Faces of the Women's Climbing Festival - The North Face

  Faith, Women’s Climbing Fest Attendee  | “I’m a runner, an artist, and a documentary film producer passionate about representation. I'm interested in whose stories are being told, how and why? And I want to help us all share our stories better, empower us to share our own stories and mainly I want to help people feel seen.  I actually started climbing at summer camp when I was probably about nine, but I got freaked out on a high zip line and stopped until last year. I had an injury and I couldn't run so I tagged along with my friend Sara to the gym and I was pretty immediately hooked. It's very different from running. It's still freaking hard but I don't get to zone out, I like the calculative aspect of it. I like trying out to problems and I like that I have so much to learn. Oh and Sara and I came down together!  I must have just started climbing when I saw Shelma in the REI video about HeyFlashFoxy. I sent it to my friend back in NYC and we made a pact to start climbing at least once a week. It was so cool to see a diverse community of women supporting each other. It's incredible to be able to surround yourself by women exploring their limits, pushing them and willing to get bloody fingers and dust filled hair for those sweaty smiles at the top. It's inspiring to be around people who want to see what they are capable of.  I can't describe the energy during WCF. I couldn't stop smiling from the minute we drove in Paiute Territory and I'm so grateful that we worked with the Payahuunadu Alliance to learn how best to respect the land and the people who are the protectors of the land we're recreating in. The blessings we received to be here made the experience so much more special.”

Faith, Women’s Climbing Fest Attendee | “I’m a runner, an artist, and a documentary film producer passionate about representation. I'm interested in whose stories are being told, how and why? And I want to help us all share our stories better, empower us to share our own stories and mainly I want to help people feel seen.

I actually started climbing at summer camp when I was probably about nine, but I got freaked out on a high zip line and stopped until last year. I had an injury and I couldn't run so I tagged along with my friend Sara to the gym and I was pretty immediately hooked. It's very different from running. It's still freaking hard but I don't get to zone out, I like the calculative aspect of it. I like trying out to problems and I like that I have so much to learn. Oh and Sara and I came down together!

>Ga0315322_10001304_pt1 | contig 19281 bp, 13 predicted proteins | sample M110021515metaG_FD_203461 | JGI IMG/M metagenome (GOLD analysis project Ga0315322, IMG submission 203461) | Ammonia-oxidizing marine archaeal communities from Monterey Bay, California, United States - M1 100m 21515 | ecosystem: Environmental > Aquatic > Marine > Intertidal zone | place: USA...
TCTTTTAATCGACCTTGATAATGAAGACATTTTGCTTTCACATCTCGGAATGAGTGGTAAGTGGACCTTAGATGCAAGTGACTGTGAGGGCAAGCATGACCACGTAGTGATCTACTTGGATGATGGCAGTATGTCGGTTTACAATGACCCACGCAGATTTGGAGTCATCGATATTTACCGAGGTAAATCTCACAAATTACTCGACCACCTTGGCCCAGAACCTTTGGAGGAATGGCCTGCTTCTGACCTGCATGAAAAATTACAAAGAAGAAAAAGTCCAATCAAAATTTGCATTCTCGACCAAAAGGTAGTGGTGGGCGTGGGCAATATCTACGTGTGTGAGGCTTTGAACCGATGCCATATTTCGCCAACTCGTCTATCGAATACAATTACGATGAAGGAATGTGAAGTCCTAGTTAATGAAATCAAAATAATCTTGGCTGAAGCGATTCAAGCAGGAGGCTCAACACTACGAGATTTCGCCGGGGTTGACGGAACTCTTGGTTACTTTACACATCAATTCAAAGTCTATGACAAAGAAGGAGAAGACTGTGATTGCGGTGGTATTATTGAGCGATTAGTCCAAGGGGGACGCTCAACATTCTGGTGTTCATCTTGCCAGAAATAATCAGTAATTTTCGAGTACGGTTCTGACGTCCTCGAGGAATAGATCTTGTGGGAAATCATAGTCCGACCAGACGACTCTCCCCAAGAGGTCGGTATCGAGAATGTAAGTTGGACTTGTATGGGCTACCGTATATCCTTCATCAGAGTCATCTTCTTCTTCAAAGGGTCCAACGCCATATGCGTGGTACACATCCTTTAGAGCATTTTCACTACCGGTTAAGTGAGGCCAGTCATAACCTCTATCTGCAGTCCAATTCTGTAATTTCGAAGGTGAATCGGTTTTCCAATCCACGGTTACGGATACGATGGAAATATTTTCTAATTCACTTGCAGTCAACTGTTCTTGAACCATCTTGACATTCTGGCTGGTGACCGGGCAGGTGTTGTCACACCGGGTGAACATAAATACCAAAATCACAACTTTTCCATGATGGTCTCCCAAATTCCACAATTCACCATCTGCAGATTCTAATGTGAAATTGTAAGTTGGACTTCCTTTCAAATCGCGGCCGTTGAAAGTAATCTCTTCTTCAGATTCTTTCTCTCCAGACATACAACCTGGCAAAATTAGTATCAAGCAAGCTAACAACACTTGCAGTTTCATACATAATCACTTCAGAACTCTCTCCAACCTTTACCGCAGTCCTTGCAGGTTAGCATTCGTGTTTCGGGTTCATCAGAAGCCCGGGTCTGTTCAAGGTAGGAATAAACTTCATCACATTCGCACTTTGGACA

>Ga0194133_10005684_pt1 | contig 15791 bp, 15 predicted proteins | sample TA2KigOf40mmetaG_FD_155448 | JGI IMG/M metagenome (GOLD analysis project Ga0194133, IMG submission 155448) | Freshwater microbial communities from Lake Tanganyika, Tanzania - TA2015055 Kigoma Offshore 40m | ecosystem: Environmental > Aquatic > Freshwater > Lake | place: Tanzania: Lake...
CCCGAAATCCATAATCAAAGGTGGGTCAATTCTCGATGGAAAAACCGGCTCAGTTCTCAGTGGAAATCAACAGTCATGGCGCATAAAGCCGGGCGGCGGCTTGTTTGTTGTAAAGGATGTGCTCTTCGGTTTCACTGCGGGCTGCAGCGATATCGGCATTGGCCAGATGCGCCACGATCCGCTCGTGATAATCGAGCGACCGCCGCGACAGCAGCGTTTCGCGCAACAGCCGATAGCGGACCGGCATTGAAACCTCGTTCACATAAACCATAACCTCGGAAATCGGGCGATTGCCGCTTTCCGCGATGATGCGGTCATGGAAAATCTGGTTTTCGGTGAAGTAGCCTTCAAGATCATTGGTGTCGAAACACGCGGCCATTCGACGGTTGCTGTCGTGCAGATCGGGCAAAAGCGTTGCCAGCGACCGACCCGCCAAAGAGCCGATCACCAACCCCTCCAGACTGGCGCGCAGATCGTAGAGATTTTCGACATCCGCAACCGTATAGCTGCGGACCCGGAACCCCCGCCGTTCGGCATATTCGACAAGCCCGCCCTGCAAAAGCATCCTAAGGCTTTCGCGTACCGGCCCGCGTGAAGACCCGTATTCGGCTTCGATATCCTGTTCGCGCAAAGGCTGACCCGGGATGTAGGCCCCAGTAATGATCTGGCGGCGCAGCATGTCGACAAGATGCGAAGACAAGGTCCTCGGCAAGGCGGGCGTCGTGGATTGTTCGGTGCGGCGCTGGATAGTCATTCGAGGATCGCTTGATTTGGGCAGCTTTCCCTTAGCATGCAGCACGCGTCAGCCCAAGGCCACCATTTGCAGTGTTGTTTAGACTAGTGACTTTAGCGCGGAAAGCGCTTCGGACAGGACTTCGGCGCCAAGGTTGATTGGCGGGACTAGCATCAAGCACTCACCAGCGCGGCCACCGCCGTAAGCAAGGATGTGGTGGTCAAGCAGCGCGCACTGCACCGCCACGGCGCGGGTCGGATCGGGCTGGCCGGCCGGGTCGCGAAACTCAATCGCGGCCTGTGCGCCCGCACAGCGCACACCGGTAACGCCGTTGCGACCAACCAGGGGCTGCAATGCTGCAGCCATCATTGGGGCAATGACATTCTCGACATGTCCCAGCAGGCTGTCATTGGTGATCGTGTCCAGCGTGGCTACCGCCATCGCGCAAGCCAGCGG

I must have just started climbing when I saw Shelma in the REI video about HeyFlashFoxy. I sent it to my friend back in NYC and we made a pact to start climbing at least once a week. It was so cool to see a diverse community of women supporting each other. It's incredible to be able to surround yourself by women exploring their limits, pushing them and willing to get bloody fingers and dust filled hair for those sweaty smiles at the top. It's inspiring to be around people who want to see what they are capable of.

I can't describe the energy during WCF. I couldn't stop smiling from the minute we drove in Paiute Territory and I'm so grateful that we worked with the Payahuunadu Alliance to learn how best to respect the land and the people who are the protectors of the land we're recreating in. The blessings we received to be here made the experience so much more special.”

  Lizzy, Women’s Climbing Festival Guide  | “In June of 2014 I found myself finishing the last of 25 hikes I wanted to hike on Mt. Baker Highway. On every hike I would stare at Mt. Baker, dreaming of one day climbing that peak. I wandered into the American Alpine Institute one afternoon and simply asked, how do I learn to climb that mountain. They directed me to a 10 day course where I learned the basics of mountaineering and rock climbing, we summited Baker, Silver Star Peak, and my heart was stolen by the Beckey Route on Liberty Bell. The next month I bought a trad rack and learned how to lead, a few weeks later I took a trip to the Bugaboos, and that fall I bought a one way ticket to South America with the goal of exploring all of the 5.8s in Patagonia.  In my early experiences as a climber I was usually the only woman. On my course with AAI I was the only woman out of ten participants. When I went to look for climbing partners as a new climber, I could only find men who wanted to climb with me (and about half the time they weren’t just looking for a climbing partner). When I took my guiding course I was the only woman. And in my first year of guiding I was one of two female guides out of all the main guiding companies operating at Smith Rock State Park. It was isolating. I was first invited to the WCF to guide. In Tennessee I was introduced to this incredible community of passionate and ridiculous women who absolutely crush, being in their presence both humbled and inspired me. It’s comforting to know that I am not alone in my experiences as a female rock climber. And, as a business owner, it’s empowering to receive support and encouragement for my baby company She Moves Mountains.”